At first I thought it was this book, The Key to Conspiracy by Thalia Gryphon. Which was recently reviewed at Dear Author. Except that I read number one in the series, The Key to Conflict.
I have several issues with this book.
1. The characters
2. The dialouge
3. The writing
It is a comprehensive list. Be warned. There are spoilers ahead, although why you'd care after reading this review, I'd never know.
The characters were generally annoying. After about halfway through the book, I really got tired of the parade of SUPER HOTT! OMG SEXXXY para-whatevers! Apparently in this world, there are no normal-looking people.
The main character, Gillian (or Gill, the author uses a nickname to break up the flow of Gillian does... sentences instead of rewriting) is TSTL. This is not a label I throw out lightly, but I feel it is warranted. We are endlessly told how smart, tough and skilled this woman is. We are never really shown anything. She whines, she gets drunk in dangerous territory, and she is really confused about issues a real psychologist should understand. Like the definition of rape.
She is repeatedly assaulted without her knowledge (she was dreaming) and did not consent to having sex with her attacker or consent to him coming and making her have dreamsex with him. She does not know who is in her dreams or what is going on. This is rape. Saying otherwise is terrifying. If you are so drunk you cannot say yes or no, it's rape. If you don't know what's going on, it's rape. Does the fact that she had orgasms negate her lack of consent? Apparently Gillian thinks so, which makes me wonder how she managed her PhD, her internships, and well, her life so far.
For a psychologist, she is very lacking in self-awareness.
"I did not survive battlefield conditions in Serbia...blah blah blah I'm not delicate or stupid!" I know someone who did, and they wouldn't be caught dead saying something like that. Also, they wouldn't be caught dead being as TSTL as she is over and over again. Because they survived Serbia and where ever else she said she'd been. I'm not going to re-check that quote, but "survive battlefield conditions"? Who says that?
The dialogue forgot it was supposed to sound like people talking. There was a consistent lack of contractions. People don't really speak the way they write. Perhaps vampire=super formal diction, but with all of the other issues, I'm doubtful.
Technically, this book was in need of a rewrite. The repetition, the mixed constructions and complete lack of showing the action (remember that old rule? show, don't tell) made me feel like someone was telling me about this story that could have been really interesting. Except that I needed to stop listening to the teller, and just read the book myself before the end gets blabbed.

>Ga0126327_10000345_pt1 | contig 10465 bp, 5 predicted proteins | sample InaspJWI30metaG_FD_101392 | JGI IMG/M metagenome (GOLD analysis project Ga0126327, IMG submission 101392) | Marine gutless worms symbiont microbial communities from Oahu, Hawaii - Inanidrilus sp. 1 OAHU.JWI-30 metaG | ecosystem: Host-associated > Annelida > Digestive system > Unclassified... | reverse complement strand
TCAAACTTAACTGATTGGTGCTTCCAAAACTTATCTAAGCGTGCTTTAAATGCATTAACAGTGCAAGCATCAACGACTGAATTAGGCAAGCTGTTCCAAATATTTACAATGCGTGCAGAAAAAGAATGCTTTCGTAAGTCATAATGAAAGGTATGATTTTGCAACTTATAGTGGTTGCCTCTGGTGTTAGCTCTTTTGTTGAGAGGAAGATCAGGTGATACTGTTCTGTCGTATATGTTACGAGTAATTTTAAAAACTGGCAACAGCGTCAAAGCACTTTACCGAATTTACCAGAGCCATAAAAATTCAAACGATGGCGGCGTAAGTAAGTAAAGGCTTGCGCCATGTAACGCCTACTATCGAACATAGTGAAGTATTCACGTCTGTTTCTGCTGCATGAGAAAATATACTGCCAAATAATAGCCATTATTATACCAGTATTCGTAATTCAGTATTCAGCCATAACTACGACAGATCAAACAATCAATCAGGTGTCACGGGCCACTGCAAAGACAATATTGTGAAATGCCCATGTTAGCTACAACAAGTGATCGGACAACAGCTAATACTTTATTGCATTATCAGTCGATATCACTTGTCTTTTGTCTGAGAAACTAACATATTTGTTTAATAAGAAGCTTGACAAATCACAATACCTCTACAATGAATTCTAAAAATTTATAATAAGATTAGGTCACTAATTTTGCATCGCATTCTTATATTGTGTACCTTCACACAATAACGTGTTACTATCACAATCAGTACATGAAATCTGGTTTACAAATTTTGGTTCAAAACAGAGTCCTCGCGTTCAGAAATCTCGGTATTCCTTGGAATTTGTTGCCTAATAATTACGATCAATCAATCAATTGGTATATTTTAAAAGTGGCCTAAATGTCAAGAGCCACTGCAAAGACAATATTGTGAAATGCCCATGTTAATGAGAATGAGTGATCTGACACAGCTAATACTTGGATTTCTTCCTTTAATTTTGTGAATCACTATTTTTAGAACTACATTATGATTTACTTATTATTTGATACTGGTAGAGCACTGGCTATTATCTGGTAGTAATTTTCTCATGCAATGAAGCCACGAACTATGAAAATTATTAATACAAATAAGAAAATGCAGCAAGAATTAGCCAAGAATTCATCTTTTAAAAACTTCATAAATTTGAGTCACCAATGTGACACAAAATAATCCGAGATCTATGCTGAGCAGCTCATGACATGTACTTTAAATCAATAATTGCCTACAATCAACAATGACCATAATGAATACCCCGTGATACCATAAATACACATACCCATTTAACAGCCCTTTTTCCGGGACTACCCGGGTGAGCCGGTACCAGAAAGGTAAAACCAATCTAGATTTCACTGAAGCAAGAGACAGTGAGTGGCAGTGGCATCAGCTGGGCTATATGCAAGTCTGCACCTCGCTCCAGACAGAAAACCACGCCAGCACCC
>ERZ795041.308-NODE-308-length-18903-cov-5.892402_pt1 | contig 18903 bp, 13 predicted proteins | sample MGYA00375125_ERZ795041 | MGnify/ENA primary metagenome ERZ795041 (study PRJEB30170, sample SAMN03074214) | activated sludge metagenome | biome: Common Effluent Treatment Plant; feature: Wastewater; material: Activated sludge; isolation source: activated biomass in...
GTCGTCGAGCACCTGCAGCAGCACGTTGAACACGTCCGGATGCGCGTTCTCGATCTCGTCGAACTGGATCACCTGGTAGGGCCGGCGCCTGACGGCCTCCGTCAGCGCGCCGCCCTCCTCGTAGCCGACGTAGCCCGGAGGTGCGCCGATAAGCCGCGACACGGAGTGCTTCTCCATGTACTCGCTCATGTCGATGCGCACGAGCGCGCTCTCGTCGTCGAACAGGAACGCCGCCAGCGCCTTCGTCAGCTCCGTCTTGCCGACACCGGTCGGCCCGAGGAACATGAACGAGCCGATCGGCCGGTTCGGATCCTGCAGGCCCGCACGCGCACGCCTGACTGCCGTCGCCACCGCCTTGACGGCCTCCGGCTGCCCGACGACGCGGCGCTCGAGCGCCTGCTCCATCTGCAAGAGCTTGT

This book is filled with wasted detail. So much time is spent on unnecessary information. We are told who characters are after we have met them several times, we are told boring and unnecessary information on the different types of the magically-inclined, we are even told who JRR Tolkien is, and that he wrote the Hobbit and the Lord of the Rings.
Surprisingly enough, the sex scenes we the best written in the book. Even though I have no desire to read more about the exact dimensions of Gill's canal (and am so unbelievably sick of the phrase "ridged canal") Gryphon uses imagery, description and setting to show the reader the action, instead of telling us what is happening.
This book was one big info-dump.
This book had a lot going for it. I really liked the idea of psychologist to the undead. How many times have you read an urban fantasy and gone "Hey, that dude is totally messed up, therapy is totally necessary." I thought the flame thrower was cool.
I only wish that Gryphon had a more aggressive editor. Apparently LKH's Darla was a line editor (?proofreader?). I would suggest a professional editor who is willing to suggest more substantive and aggressive changes. There is a good book in there, waiting to get out. It just needs a lot of help. If that doesn't work, Gryphon may want to switch to writing erotica. Writing sex seems to be her stronger suit.